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How Dwayne Bravo cracked the code of T20 bowling


With 170 wickets, the dancing, singing, expressive allrounder Dwayne Bravo, who has played for at least 20 T20 franchises around the world, has become the highest wicket taker in IPL history. He has the zany persona for his art to be commercialised. Yet, without IPL, he might not have really blossomed.

Over the last few years, Bravo has often asked Lakshmi Narayanan, the performance analyst of CSK, one particular question: Why does Dhoni trust me so much in pressure situations in the game? Lakky, as Lakshmi is called in the team, tells him that he is loved and respected by Dhoni for his attitude and skills. Sachin Tendulkar gave him the confidence that his skill is respected far away from his own small island in the Caribbean when he called him to play for Mumbai Indians and Dhoni bottled the spirit of Bravo and sprayed it around even as he slowly slipped away from West Indian cricket.

The moment that turned his career came in 2006, two years before the first IPL, when his idol Brian Lara threw him the ball to bowl the last over with the job to prevent Yuvraj Singh from getting 10 runs. He bled two fours before slipping in a wicked little dipping slower one that completely befuddled Yuvraj. He ran away in delirium, arms spread like wings – the ball and the celebration has seen encores ever since.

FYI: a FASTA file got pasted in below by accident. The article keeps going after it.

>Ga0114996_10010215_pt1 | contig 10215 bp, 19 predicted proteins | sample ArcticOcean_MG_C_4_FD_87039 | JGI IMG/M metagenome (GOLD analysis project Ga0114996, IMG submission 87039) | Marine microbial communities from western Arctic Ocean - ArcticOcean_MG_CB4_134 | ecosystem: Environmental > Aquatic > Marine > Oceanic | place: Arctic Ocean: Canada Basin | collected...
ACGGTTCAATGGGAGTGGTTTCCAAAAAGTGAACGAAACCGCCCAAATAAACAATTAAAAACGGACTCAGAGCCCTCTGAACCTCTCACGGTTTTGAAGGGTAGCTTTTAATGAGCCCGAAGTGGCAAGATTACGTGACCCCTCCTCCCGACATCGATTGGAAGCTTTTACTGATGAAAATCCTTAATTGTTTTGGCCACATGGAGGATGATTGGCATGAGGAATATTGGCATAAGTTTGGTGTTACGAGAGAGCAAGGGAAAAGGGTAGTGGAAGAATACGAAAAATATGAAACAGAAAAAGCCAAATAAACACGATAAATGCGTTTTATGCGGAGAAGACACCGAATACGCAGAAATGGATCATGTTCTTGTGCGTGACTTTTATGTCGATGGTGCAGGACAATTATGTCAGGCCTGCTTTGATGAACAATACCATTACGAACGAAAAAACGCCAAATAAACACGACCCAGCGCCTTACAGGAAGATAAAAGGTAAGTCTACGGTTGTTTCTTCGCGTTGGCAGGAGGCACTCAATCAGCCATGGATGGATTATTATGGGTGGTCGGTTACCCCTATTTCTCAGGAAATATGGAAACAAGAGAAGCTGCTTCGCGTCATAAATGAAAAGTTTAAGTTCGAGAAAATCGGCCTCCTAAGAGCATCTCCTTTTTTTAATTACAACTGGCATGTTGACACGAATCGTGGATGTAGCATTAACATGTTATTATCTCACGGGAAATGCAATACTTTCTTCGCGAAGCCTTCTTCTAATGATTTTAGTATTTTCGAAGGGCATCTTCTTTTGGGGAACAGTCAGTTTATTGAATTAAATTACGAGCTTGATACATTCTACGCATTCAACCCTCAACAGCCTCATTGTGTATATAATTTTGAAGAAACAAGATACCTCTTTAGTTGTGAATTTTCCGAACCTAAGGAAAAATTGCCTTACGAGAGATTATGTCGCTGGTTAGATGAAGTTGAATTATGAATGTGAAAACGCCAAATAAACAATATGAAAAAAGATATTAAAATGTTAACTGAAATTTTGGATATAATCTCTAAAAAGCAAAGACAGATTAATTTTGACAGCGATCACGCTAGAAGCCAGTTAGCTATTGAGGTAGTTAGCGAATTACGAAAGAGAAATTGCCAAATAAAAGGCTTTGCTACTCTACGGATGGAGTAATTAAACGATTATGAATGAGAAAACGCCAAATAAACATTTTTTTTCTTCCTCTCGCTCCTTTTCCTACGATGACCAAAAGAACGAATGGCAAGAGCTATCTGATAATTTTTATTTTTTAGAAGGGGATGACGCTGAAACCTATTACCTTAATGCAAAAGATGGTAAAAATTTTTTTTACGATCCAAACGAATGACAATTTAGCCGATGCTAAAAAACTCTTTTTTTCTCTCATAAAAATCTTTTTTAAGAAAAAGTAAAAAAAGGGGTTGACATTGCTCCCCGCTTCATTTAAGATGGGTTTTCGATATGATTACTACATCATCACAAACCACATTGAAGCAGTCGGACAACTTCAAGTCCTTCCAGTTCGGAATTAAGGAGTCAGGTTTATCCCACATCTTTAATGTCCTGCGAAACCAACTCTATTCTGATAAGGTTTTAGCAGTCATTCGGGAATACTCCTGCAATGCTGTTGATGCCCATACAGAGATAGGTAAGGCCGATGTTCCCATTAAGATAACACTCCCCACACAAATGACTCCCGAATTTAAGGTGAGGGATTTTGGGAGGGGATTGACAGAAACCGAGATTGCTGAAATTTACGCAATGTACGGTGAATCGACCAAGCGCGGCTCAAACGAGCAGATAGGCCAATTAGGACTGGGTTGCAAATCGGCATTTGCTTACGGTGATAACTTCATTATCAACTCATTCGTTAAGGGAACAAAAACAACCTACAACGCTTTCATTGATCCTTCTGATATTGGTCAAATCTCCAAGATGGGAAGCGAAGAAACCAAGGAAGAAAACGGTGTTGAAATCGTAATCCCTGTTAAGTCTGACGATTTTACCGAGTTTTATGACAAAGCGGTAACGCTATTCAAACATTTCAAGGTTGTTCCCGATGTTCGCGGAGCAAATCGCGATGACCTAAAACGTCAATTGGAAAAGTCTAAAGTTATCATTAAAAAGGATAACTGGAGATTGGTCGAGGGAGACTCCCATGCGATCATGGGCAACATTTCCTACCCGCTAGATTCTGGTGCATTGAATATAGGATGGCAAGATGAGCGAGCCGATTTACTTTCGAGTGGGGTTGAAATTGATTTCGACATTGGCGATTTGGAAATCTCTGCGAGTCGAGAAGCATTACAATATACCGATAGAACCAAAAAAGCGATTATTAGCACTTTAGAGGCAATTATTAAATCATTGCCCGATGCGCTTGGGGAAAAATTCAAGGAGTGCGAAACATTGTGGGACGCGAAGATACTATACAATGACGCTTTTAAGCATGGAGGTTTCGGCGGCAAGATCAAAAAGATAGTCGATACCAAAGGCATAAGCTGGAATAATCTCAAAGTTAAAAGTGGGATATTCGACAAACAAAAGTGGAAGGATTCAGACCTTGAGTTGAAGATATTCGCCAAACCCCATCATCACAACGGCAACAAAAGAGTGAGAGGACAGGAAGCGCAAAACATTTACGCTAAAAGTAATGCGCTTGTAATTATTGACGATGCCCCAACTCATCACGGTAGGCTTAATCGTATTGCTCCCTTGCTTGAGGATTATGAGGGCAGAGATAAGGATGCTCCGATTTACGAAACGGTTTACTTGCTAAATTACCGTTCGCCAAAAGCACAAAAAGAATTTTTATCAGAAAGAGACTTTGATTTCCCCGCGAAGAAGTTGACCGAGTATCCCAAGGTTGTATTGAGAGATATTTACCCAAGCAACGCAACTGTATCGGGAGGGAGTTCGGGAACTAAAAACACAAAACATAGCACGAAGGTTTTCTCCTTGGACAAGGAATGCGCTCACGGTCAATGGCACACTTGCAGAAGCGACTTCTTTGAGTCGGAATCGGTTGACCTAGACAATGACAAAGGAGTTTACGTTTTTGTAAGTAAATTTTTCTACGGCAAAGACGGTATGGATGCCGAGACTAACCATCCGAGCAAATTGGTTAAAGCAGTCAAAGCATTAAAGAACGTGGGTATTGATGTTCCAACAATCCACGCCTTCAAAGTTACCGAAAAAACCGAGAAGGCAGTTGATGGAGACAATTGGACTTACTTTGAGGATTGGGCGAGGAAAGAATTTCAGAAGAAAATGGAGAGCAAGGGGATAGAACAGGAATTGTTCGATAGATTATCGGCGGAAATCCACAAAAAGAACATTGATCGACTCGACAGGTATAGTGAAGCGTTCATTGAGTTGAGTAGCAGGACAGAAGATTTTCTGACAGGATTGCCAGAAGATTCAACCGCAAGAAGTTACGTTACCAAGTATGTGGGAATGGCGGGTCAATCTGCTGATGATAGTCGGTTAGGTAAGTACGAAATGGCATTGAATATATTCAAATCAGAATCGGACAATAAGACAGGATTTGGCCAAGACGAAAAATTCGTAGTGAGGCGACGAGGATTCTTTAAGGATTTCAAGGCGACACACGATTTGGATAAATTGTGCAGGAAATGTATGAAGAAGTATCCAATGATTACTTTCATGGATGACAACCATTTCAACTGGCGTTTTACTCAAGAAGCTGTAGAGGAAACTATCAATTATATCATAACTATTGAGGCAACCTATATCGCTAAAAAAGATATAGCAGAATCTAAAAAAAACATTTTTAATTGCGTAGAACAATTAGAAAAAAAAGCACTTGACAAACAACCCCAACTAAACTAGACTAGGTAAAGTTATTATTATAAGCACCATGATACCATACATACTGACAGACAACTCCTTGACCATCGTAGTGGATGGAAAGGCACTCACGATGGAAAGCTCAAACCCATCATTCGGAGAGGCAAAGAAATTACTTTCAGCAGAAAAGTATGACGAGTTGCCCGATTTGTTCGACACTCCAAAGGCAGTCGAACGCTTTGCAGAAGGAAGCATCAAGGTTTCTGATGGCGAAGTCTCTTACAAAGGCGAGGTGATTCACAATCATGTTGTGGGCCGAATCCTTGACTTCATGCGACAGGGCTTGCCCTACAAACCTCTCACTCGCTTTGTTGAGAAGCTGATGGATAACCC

That ball is well worth a deep dive as it captures everything about his art. It’s one thing for Lasith Malinga to bowl it; not that it’s easier but with that side-arm slinging action, it’s understandable. For Bravo to under-cut the ball with his more conventional action, he has to contort his wrists to get the fingers to slice the ball and then extend the arm out to ensure the ball floats really full. Without either, it’s not as effective. Malinga’s side-arm release allows him to slice and release the ball like a frisbee in a naturally flowing unimpeded action. Neither does he have Malinga’s pace. Yet, his version is wonderfully wicked.

Both Malinga and Bravo had no role models really. As in, T20 bowling was unchartered territory. The best pacers of their era didn’t necessarily have the best T20 style to emulate. Yorkers and slower ones as deliveries existed before, of course but they had to mould them into T20 shape on their own. There was no pre-existing model that they could dip into. They had to decide how many to bowl, where and when to bowl. More than most, Bravo has cracked the T20 bowling code.

One of the greatest gripes that Michael Holding has is the perception that people carry about the great West Indies bowlers of his generation. “Even our bowling. It was as if they thought, all we needed to do was run up and bowl fast or short. That’s what irks me the most. I tell them to check the scorebook: how many were lbw, bowled, caught in slips. It’s as if they don’t want to credit our thinking.” Even his jazzy run-up was attributed, by some, almost subconsciously to his race. It makes Holding bristle.

In a sweet irony, it has been left to a medium pacer from the Caribbean to make younger generation respect and acknowledge the brain and the thought that goes into bowling. That will be Bravo’s legacy.





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